eBay. For well over two decades now, it’s been the place where you go to sell stuff and – as tends to naturally follow – also the place where you go to buy stuff. A digital marketplace where everything has value, even when it doesn’t, and where “stuff” really is the operative word.

Now, having earlier this year announced the official opening of their new UK-based sneaker authentication warehouse, a move which follows in reasonably quick succession from the opening of a similar facility in the US, eBay is clearly looking to graduate from the world of “stuff” and move on to bigger and better things. Two weeks ago it bought out the sneaker authentication service Sneaker Con, taking its existing relationship with the service to the next level.

And it’s no surprise, really. The site originally (if not widely) known as The AuctionWeb, on which the first item ever sold was a broken laser pointer to someone who collected broken laser pointers, still has a lingering scent of that same low-end, neckbeard-to-neckbeard mentality.

With other trusted and considerably more dedicated platforms already serving the UK sneaker resale market and thriving in the process – like the Kering-financed GOAT and the industry-leading StockX, to name but two – it’s clear why eBay would want a piece of that action. After all, the global sneaker resale market was valued at approximately $28 billion USD in 2020, not an inconsiderable fraction of eBay’s own $37 billion USD of total sales across all categories that same year, and is only projected to keep growing,

It’s also clear exactly why eBay just is not like either of those companies – or any of their fledgling competitors.

The thing is, eBay is home to a mishmash of, well, pretty much everything. From used cars to garden sheds to clothes to memorabilia – there’s pretty much nothing you can’t find on eBay. Or, at least, nothing you can’t find some version of. And that is very much the website’s USP: it’s a platform based on quantity, not quality. Availability, not authenticity is the defining hallmark of a day lost to mindless eBay browsing.

Not only would any attempt to change that mean fundamentally changing what eBay is – and, realistically, that’s not going to happen given how much time and effort has been dedicated to establishing that brand over the years – but it’s also hard to imagine real sneakerheads ditching specialist platforms that they know work for them and which, thanks to their relatively niche appeal, are built on specific industry knowledge rather than market speculation.

There's more to selling sneakers than just being able to say that the goods are legit. If the marketplace itself isn’t as authentic, then building trust is going to be an uphill battle – even for a site like eBay, with all the resources in the world to push its messaging.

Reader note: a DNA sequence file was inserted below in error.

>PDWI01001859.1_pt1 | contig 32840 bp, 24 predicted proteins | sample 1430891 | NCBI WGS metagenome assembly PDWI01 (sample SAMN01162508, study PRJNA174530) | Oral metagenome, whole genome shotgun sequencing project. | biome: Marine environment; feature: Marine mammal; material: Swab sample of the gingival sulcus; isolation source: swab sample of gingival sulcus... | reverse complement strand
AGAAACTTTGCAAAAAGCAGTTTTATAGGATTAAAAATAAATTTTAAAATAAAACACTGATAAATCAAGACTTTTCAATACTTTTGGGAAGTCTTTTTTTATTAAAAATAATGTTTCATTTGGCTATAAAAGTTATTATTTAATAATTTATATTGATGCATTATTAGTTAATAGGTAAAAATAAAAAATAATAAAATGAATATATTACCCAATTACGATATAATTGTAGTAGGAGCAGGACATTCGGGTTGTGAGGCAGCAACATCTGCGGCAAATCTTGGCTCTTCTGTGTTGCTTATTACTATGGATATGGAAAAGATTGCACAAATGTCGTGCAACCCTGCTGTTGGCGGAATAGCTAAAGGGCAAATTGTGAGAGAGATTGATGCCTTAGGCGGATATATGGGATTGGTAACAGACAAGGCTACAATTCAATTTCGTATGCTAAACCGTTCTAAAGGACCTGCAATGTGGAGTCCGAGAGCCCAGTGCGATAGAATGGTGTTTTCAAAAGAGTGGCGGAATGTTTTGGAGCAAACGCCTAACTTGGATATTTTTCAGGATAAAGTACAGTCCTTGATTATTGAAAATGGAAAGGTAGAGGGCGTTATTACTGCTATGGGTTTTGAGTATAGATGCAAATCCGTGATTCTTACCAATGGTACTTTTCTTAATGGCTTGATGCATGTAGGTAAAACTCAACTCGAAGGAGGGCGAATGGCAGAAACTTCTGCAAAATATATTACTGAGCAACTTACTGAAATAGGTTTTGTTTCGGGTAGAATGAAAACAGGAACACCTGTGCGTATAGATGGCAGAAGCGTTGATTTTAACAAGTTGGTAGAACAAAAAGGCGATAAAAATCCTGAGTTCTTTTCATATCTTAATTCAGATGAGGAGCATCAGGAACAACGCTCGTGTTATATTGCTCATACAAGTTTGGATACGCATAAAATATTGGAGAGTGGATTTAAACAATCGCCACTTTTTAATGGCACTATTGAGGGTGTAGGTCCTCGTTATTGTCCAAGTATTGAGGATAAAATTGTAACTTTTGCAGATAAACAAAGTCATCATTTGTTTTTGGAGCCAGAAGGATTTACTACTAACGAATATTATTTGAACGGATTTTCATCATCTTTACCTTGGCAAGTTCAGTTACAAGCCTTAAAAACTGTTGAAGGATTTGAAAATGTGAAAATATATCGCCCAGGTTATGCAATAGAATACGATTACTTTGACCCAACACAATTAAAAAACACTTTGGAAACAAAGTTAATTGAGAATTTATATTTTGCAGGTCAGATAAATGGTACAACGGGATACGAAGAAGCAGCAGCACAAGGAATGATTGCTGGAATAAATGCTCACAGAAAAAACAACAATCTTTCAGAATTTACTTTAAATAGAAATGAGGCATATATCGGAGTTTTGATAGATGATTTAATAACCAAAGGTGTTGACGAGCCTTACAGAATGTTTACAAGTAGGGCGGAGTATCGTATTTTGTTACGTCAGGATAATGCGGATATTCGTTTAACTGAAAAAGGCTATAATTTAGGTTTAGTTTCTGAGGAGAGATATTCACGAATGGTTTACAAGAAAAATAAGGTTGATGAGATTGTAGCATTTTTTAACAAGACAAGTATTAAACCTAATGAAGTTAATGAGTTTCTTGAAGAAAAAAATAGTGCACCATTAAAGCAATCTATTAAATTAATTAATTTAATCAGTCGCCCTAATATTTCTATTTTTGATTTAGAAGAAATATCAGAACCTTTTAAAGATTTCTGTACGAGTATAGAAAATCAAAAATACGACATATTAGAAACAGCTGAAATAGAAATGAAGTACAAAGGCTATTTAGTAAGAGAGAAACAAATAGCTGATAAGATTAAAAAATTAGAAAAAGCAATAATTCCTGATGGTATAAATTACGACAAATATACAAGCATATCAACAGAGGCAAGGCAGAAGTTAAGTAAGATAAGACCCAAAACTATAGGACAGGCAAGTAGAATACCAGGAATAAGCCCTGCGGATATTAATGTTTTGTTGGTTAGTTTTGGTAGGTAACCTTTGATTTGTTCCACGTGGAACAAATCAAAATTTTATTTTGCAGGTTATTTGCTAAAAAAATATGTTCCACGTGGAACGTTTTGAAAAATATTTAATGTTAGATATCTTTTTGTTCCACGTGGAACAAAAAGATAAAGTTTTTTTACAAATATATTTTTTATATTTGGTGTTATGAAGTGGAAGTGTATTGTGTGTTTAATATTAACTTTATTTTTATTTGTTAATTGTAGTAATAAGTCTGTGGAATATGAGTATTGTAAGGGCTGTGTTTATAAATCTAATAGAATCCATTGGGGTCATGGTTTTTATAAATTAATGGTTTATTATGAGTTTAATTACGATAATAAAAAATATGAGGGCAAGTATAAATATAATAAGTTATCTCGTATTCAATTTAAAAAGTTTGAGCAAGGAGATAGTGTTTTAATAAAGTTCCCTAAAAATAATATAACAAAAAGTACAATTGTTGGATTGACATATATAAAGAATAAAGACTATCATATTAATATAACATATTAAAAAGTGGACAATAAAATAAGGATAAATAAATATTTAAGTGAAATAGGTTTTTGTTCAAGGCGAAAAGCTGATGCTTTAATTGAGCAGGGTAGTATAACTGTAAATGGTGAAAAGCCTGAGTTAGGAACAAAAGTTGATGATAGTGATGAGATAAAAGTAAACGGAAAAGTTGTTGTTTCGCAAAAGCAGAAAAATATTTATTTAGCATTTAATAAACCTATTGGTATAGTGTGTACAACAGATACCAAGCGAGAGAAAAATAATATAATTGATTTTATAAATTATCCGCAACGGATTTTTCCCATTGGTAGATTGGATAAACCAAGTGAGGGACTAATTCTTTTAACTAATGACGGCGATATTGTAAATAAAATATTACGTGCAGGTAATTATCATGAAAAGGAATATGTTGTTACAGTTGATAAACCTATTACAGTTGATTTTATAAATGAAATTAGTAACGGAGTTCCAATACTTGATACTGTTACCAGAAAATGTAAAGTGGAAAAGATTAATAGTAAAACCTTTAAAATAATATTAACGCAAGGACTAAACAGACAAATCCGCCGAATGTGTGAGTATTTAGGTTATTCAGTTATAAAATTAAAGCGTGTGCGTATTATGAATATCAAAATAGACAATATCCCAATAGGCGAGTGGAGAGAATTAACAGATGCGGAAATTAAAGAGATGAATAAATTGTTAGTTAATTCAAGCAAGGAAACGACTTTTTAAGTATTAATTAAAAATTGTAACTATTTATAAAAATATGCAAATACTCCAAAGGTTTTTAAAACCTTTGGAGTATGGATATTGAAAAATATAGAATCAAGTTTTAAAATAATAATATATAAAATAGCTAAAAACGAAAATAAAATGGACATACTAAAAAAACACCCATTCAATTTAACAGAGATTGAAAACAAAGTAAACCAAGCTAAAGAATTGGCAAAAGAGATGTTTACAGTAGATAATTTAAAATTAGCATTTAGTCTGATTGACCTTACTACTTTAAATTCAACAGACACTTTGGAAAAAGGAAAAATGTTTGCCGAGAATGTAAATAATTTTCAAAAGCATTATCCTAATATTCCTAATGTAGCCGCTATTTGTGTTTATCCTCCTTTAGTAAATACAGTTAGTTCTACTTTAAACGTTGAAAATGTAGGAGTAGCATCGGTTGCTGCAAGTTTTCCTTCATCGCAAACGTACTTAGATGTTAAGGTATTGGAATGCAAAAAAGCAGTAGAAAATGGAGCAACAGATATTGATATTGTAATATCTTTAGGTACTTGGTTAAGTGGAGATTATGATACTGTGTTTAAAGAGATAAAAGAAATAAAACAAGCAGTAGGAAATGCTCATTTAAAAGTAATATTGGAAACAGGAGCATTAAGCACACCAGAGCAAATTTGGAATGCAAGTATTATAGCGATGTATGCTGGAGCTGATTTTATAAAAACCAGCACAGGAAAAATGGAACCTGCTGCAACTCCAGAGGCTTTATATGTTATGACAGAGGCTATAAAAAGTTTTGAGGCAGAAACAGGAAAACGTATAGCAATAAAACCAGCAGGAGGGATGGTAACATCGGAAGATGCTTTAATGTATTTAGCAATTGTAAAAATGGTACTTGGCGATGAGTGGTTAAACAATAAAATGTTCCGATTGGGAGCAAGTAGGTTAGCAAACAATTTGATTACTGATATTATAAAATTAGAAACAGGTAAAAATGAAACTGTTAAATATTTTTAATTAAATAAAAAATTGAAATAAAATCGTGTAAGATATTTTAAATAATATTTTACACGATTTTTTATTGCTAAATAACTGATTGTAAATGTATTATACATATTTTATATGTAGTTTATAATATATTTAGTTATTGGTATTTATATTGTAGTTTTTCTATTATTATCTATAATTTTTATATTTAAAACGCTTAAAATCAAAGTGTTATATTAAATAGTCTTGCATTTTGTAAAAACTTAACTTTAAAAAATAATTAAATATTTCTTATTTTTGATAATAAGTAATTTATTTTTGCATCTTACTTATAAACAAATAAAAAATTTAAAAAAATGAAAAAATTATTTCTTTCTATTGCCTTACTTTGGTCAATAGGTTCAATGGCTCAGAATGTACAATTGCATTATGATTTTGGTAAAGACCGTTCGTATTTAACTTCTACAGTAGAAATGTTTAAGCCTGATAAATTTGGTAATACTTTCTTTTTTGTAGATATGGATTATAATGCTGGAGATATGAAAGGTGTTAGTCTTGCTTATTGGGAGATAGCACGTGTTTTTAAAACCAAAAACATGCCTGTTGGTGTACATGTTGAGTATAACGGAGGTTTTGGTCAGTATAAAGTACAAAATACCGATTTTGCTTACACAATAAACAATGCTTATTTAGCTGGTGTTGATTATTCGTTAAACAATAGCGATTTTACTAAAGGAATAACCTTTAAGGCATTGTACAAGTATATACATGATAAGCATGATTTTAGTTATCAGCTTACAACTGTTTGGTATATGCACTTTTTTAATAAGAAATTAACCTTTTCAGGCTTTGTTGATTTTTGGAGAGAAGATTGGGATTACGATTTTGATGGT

More than this, though, it begs not only the question of whether eBay can make an entry into the high-end sneaker market but also of how we should view that insurgence.

For one thing, does the market really need a new volume-based competitor to further encourage big-ticket bot purchasing? For another, do dedicated platforms – sites or apps that have built their reputation, more or less from the ground up, off the back of genuine expertise and a real-life passion for sneakers – really deserve to be edged out by businesses so large that they can afford to make much lower margins on their sales?

It’s a more complex question, for sure: these aren’t exactly mom and pop operations we’re talking about when there’s Kering-level money involved – it’s more like Amazon vs Borders than Amazon vs your local indie bookstore. But the answer is still probably no.

And it’s with all of this in mind that the news this week of eBay’s acquiring Sneaker Con ought not to come as much of a surprise – but also why it might well raise a few eyebrows. As touched upon, the relationship between the marketplace and the authentication service is not a new one: eBay has been using Sneaker Con to authenticate sneakers sold for over $100 USD now for over a year – during which time 1.55 million pairs of sneakers have gone through the certification process.

The acquisition, however, marks a clear turning point: evidently, eBay has judged that high-end sneaker resale will continue to grow on its platform and become a major part of the brand’s offering and, in this sense, it makes a lot of sense to start bringing costly third-party processes in house. In a business sense, it isn’t much of a gamble at all. But it is, nonetheless, a flex: a statement that eBay, no longer content with ephemeral status in terms of sneaker resale, is making a major play for the marketplace with its eyes trained firmly on the top prize.

One thing is certainly clear from all of this: the sneaker resale marketplace is flourishing. But, in relative terms, it’s also still very much in its infancy – only one level up from grassroots. It’s clear why a company like eBay sees potential, but less obvious how the presence of such a behemoth could disrupt that industry at such a crucial point in time.

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